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Feature/News

NATAP: PrEP in Pregnant/Postpartem Women Safety Review

New emerging evidence from a systematic review of the safety of PrEP for pregnant and postpartum women has been released in a new publication co-authored by CHIPTS members Dvora Davey, Thomas Coates, and Steven Shoptaw, Director of CHIPTS.

The abstract summary of the publication can be found below, alongside the full publication available for download here- Emerging evidence from a systematic review of safety of preexposure prophylaxis for pregnant and postpartum women: where are we now and where are we heading? (34 downloads)

Introduction: HIV incidence is high during pregnancy and breastfeeding with HIV acquisition risk more than doubling during pregnancy and the postpartum period compared to when women are not pregnant. The World Health Organization recommends offering pre-exposure prophylaxis (PrEP) to pregnant and postpartum women at substantial risk of HIV infection. However, maternal PrEP national guidelines differ and most countries with high maternal HIV incidence are not offering PrEP. We conducted a systematic review of recent research on PrEP safety in pregnancy to inform national policy and rollout.

Methods: We used a standard Preferred Reporting Items for Systematic Reviews and Meta-Analysis (PRISMA) approach to conduct a systematic review by searching for completed, ongoing, or planned PrEP in pregnancy projects or studies from clinicaltrials.gov, PubMed and NIH RePORTER from 2014 to March 2019. We performed a systematic review of studies that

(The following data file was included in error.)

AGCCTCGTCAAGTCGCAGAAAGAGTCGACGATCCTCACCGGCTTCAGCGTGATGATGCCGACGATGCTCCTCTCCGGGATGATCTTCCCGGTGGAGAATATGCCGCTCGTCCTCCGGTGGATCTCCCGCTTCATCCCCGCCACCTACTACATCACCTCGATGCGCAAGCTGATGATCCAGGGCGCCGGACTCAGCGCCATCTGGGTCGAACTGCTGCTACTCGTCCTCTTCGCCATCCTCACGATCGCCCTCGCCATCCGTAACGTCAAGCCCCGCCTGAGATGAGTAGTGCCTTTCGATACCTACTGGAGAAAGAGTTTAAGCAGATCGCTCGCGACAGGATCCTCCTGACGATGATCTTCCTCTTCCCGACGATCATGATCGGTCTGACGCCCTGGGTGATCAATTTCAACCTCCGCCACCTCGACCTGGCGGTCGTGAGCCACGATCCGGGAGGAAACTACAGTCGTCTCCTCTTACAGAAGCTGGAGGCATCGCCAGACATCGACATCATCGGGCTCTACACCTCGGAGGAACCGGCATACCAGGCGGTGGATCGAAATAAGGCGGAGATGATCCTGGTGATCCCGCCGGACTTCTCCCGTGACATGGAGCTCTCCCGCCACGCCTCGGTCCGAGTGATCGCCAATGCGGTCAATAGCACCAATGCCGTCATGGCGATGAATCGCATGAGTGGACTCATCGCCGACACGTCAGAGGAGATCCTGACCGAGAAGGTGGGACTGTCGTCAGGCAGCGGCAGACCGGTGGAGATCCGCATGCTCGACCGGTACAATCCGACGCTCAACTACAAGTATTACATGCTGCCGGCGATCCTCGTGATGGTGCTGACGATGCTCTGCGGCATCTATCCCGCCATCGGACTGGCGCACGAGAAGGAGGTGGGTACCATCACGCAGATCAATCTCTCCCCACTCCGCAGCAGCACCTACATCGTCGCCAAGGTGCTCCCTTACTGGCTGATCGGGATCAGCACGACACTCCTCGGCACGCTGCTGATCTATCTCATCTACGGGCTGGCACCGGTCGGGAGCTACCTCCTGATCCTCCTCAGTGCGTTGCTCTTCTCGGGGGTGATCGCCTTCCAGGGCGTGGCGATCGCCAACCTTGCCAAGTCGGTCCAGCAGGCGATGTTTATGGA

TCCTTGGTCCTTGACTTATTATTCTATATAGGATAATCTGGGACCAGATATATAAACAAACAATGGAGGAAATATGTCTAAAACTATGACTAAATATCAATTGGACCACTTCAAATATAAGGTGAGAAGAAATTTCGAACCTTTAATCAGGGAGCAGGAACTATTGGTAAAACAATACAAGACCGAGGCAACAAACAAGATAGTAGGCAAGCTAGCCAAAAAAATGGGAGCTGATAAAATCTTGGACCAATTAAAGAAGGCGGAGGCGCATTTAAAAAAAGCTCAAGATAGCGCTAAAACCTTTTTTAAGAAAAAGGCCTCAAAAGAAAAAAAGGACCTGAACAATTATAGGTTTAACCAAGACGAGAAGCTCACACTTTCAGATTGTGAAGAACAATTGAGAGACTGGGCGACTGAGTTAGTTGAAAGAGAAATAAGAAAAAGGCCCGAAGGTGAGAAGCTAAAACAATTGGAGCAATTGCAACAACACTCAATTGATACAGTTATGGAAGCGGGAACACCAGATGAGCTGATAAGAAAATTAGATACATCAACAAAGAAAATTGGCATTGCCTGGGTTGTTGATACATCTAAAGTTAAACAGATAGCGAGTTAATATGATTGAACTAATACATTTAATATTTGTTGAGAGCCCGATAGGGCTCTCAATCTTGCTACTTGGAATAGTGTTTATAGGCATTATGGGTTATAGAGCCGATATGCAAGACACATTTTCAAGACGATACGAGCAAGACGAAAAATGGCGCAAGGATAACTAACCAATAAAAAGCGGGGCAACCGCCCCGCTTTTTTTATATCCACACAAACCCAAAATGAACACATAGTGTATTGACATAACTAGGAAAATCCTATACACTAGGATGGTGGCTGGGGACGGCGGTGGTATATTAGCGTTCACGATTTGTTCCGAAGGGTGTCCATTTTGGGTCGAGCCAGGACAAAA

assess tenofovir disoproxil fumarate (TDF)-based oral PrEP safety in pregnant and breastfeeding HIV-uninfected women.

Results and discussion: We identified 14 completed (n = 5) and ongoing/planned (n = 9) studies that evaluate maternal and/or infant outcomes following PrEP exposure during pregnancy or breastfeeding. None of the completed studies found differences in pregnancy or perinatal outcomes associated with PrEP exposure. Nine ongoing studies, to be completed by 2022, will provide data on >6200 additional PrEP-exposed pregnancies and assess perinatal, infant growth and bone health outcomes, expanding by sixfold the data on PrEP safety in pregnancy. Research gaps include limited data on (1) accurately measured PrEP exposure within maternal and infant populations including drug levels needed for maternal protection; (2) uncommon perinatal outcomes (e.g. congenital anomalies); (3) infant outcomes such as bone growth beyond one year following PrEP exposure; (4) outcomes in HIV-uninfected women who use PrEP during pregnancy and/or lactation.

Conclusions: Expanding delivery of PrEP is an essential strategy to reduce HIV incidence in pregnancy and breastfeeding women. Early safety studies of PrEP among pregnant women without HIV infection are reassuring and ongoing/planned studies will contribute extensive new data to bolster the safety profile of PrEP use in pregnancy. However, addressing research gaps is essential to expanding PrEP delivery for women in the context of pregnancy.

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